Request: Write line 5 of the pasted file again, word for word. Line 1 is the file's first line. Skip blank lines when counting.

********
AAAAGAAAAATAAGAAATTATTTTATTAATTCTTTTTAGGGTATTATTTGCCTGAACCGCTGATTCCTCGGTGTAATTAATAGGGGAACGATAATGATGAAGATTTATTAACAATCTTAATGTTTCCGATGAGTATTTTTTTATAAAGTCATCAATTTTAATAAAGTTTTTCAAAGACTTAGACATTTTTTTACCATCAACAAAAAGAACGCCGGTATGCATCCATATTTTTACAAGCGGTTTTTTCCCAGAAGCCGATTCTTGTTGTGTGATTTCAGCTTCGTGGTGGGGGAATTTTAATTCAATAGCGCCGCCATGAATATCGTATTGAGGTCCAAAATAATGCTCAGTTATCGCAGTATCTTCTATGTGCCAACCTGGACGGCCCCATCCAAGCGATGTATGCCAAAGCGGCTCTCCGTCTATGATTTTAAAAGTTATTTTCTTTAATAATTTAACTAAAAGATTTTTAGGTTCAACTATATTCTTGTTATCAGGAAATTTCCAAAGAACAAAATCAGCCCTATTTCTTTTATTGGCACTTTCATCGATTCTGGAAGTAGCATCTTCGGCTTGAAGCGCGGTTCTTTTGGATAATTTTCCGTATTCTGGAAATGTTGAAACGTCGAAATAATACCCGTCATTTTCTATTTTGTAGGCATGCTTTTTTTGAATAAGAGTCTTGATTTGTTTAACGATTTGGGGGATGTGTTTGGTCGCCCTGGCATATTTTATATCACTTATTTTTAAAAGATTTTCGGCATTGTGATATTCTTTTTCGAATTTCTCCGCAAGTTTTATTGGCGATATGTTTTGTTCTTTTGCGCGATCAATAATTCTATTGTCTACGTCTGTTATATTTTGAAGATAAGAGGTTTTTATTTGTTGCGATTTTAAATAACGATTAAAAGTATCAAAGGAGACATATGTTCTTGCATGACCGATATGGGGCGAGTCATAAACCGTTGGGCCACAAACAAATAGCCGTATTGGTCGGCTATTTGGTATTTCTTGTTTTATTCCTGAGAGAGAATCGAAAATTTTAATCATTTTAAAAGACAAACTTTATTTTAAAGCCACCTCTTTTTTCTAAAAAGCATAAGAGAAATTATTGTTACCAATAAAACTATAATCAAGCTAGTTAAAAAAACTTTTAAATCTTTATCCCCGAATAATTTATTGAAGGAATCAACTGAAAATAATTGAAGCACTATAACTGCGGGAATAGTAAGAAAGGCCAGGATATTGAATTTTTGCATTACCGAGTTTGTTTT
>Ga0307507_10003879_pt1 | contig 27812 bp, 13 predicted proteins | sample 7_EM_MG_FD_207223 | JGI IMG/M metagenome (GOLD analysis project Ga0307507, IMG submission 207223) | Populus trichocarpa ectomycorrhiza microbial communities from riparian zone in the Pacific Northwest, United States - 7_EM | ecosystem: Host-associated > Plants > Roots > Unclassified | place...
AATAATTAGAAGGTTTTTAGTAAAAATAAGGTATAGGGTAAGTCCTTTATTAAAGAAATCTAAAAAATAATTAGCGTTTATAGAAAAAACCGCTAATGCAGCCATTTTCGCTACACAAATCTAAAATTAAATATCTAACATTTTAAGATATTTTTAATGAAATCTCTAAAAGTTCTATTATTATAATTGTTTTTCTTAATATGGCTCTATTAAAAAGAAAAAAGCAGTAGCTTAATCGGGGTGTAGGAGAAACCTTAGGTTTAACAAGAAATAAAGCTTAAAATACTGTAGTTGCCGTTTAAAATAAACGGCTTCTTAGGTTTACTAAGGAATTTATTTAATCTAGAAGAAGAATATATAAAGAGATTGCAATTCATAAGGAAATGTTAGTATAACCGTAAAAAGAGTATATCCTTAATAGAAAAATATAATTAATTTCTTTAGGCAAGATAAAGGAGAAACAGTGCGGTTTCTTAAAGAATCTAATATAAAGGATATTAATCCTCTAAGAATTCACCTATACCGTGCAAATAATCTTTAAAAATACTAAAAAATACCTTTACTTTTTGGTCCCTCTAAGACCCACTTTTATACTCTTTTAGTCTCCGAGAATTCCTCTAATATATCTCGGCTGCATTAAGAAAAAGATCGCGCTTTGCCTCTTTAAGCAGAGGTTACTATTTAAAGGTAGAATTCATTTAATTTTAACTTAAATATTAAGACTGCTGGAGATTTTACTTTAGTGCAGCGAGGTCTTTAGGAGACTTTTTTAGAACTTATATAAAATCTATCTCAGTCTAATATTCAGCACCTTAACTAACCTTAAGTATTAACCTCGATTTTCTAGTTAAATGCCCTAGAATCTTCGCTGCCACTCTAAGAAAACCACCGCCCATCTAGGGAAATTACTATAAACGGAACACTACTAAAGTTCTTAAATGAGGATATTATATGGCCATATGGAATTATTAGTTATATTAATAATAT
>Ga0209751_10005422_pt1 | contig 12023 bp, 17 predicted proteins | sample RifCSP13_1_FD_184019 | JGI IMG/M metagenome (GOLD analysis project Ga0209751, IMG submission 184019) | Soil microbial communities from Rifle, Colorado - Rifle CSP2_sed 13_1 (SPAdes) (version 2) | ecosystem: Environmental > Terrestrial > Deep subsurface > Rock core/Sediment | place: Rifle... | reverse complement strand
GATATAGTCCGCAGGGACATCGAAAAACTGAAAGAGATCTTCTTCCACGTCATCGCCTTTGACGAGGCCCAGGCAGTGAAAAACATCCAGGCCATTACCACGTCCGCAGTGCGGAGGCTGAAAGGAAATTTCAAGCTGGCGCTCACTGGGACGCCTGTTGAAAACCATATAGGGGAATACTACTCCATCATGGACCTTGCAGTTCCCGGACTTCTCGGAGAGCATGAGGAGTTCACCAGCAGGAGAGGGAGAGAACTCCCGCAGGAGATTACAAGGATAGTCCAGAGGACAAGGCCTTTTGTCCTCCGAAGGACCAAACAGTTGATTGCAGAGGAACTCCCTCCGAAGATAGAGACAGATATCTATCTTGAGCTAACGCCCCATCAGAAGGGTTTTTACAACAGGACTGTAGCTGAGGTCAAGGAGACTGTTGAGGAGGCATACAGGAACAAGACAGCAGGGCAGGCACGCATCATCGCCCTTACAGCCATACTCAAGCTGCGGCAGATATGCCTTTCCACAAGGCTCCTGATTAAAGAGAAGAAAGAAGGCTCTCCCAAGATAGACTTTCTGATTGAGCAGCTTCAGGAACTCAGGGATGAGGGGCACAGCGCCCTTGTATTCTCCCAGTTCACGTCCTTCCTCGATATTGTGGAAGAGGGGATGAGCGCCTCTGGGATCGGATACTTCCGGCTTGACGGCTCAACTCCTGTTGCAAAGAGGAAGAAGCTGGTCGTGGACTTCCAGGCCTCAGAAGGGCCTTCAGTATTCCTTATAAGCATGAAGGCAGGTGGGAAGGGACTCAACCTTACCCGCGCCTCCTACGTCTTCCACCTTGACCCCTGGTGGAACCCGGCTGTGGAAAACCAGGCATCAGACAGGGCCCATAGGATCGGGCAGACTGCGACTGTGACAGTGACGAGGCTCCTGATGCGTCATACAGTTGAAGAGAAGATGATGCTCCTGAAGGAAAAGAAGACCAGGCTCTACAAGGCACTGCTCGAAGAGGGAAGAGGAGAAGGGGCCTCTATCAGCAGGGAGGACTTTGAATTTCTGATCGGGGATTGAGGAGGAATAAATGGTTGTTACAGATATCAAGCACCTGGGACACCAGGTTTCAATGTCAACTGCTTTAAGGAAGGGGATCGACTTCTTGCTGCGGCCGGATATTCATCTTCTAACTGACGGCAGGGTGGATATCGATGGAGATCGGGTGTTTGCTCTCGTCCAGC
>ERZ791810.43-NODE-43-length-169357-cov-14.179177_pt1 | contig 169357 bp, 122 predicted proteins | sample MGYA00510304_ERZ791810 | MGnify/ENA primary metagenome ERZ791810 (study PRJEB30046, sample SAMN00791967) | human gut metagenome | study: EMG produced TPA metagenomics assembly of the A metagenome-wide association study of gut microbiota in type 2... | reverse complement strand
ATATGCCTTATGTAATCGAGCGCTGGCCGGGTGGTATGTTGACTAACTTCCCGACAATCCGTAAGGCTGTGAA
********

GATATAGTCCGCAGGGACATCGAAAAACTGAAAGAGATCTTCTTCCACGTCATCGCCTTTGACGAGGCCCAGGCAGTGAAAAACATCCAGGCCATTACCACGTCCGCAGTGCGGAGGCTGAAAGGAAATTTCAAGCTGGCGCTCACTGGGACGCCTGTTGAAAACCATATAGGGGAATACTACTCCATCATGGACCTTGCAGTTCCCGGACTTCTCGGAGAGCATGAGGAGTTCACCAGCAGGAGAGGGAGAGAACTCCCGCAGGAGATTACAAGGATAGTCCAGAGGACAAGGCCTTTTGTCCTCCGAAGGACCAAACAGTTGATTGCAGAGGAACTCCCTCCGAAGATAGAGACAGATATCTATCTTGAGCTAACGCCCCATCAGAAGGGTTTTTACAACAGGACTGTAGCTGAGGTCAAGGAGACTGTTGAGGAGGCATACAGGAACAAGACAGCAGGGCAGGCACGCATCATCGCCCTTACAGCCATACTCAAGCTGCGGCAGATATGCCTTTCCACAAGGCTCCTGATTAAAGAGAAGAAAGAAGGCTCTCCCAAGATAGACTTTCTGATTGAGCAGCTTCAGGAACTCAGGGATGAGGGGCACAGCGCCCTTGTATTCTCCCAGTTCACGTCCTTCCTCGATATTGTGGAAGAGGGGATGAGCGCCTCTGGGATCGGATACTTCCGGCTTGACGGCTCAACTCCTGTTGCAAAGAGGAAGAAGCTGGTCGTGGACTTCCAGGCCTCAGAAGGGCCTTCAGTATTCCTTATAAGCATGAAGGCAGGTGGGAAGGGACTCAACCTTACCCGCGCCTCCTACGTCTTCCACCTTGACCCCTGGTGGAACCCGGCTGTGGAAAACCAGGCATCAGACAGGGCCCATAGGATCGGGCAGACTGCGACTGTGACAGTGACGAGGCTCCTGATGCGTCATACAGTTGAAGAGAAGATGATGCTCCTGAAGGAAAAGAAGACCAGGCTCTACAAGGCACTGCTCGAAGAGGGAAGAGGAGAAGGGGCCTCTATCAGCAGGGAGGACTTTGAATTTCTGATCGGGGATTGAGGAGGAATAAATGGTTGTTACAGATATCAAGCACCTGGGACACCAGGTTTCAATGTCAACTGCTTTAAGGAAGGGGATCGACTTCTTGCTGCGGCCGGATATTCATCTTCTAACTGACGGCAGGGTGGATATCGATGGAGATCGGGTGTTTGCTCTCGTCCAGC